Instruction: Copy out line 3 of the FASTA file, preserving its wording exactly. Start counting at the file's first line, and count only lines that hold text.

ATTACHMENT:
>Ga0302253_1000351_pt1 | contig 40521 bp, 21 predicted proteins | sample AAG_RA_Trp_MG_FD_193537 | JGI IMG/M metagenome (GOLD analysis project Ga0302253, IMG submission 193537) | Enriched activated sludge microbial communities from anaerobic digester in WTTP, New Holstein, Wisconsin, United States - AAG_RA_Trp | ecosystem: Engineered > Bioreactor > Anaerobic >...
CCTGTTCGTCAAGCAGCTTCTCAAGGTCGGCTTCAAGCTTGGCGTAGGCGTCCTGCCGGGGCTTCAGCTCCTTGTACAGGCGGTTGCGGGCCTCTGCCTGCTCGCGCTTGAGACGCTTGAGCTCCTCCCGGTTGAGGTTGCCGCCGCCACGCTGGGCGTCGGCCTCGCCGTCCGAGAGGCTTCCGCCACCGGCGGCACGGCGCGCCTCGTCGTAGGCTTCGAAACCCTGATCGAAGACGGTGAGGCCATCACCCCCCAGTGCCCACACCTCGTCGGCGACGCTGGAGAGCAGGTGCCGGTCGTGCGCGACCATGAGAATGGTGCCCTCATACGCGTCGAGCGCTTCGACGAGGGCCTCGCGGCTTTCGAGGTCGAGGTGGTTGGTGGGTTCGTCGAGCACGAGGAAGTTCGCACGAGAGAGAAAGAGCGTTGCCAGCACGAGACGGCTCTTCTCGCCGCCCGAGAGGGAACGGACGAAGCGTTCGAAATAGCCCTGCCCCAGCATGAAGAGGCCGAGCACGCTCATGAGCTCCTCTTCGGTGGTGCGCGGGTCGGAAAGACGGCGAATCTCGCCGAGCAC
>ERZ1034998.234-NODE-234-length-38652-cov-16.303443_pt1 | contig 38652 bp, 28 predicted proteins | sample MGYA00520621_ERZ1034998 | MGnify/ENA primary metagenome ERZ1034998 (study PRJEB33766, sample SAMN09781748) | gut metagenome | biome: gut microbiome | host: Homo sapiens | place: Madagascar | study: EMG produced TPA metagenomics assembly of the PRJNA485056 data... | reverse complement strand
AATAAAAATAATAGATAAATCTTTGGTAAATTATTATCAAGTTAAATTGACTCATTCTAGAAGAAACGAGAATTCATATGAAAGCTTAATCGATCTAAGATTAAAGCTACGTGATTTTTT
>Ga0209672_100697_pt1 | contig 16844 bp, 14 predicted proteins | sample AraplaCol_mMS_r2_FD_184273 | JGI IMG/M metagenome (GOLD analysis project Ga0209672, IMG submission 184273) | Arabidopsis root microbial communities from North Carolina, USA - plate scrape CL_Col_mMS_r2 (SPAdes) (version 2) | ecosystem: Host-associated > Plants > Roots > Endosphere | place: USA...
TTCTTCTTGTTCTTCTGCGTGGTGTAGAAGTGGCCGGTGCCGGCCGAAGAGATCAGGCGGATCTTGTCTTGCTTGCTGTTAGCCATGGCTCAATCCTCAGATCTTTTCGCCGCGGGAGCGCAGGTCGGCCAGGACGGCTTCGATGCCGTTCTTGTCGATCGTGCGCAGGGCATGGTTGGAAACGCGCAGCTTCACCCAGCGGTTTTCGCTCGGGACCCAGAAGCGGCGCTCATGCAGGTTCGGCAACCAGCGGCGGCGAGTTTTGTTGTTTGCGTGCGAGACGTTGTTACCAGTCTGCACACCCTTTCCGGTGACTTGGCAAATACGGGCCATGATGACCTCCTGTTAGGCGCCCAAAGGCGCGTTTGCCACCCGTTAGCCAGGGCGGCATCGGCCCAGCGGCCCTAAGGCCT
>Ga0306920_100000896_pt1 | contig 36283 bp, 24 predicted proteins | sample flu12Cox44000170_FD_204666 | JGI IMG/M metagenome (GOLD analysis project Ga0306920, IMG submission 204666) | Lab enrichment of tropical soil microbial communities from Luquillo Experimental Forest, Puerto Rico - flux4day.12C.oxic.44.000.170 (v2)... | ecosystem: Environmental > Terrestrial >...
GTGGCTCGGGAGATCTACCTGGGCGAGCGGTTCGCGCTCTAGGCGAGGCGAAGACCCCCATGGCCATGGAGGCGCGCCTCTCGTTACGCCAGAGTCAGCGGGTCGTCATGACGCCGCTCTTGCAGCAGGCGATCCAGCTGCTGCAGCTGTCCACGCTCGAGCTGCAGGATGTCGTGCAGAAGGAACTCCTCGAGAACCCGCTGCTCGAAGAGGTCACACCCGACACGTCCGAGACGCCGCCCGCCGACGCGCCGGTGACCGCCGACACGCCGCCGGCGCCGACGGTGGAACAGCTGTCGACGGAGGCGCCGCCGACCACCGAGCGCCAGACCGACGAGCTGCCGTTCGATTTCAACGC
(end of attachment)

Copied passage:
>ERZ1034998.234-NODE-234-length-38652-cov-16.303443_pt1 | contig 38652 bp, 28 predicted proteins | sample MGYA00520621_ERZ1034998 | MGnify/ENA primary metagenome ERZ1034998 (study PRJEB33766, sample SAMN09781748) | gut metagenome | biome: gut microbiome | host: Homo sapiens | place: Madagascar | study: EMG produced TPA metagenomics assembly of the PRJNA485056 data... | reverse complement strand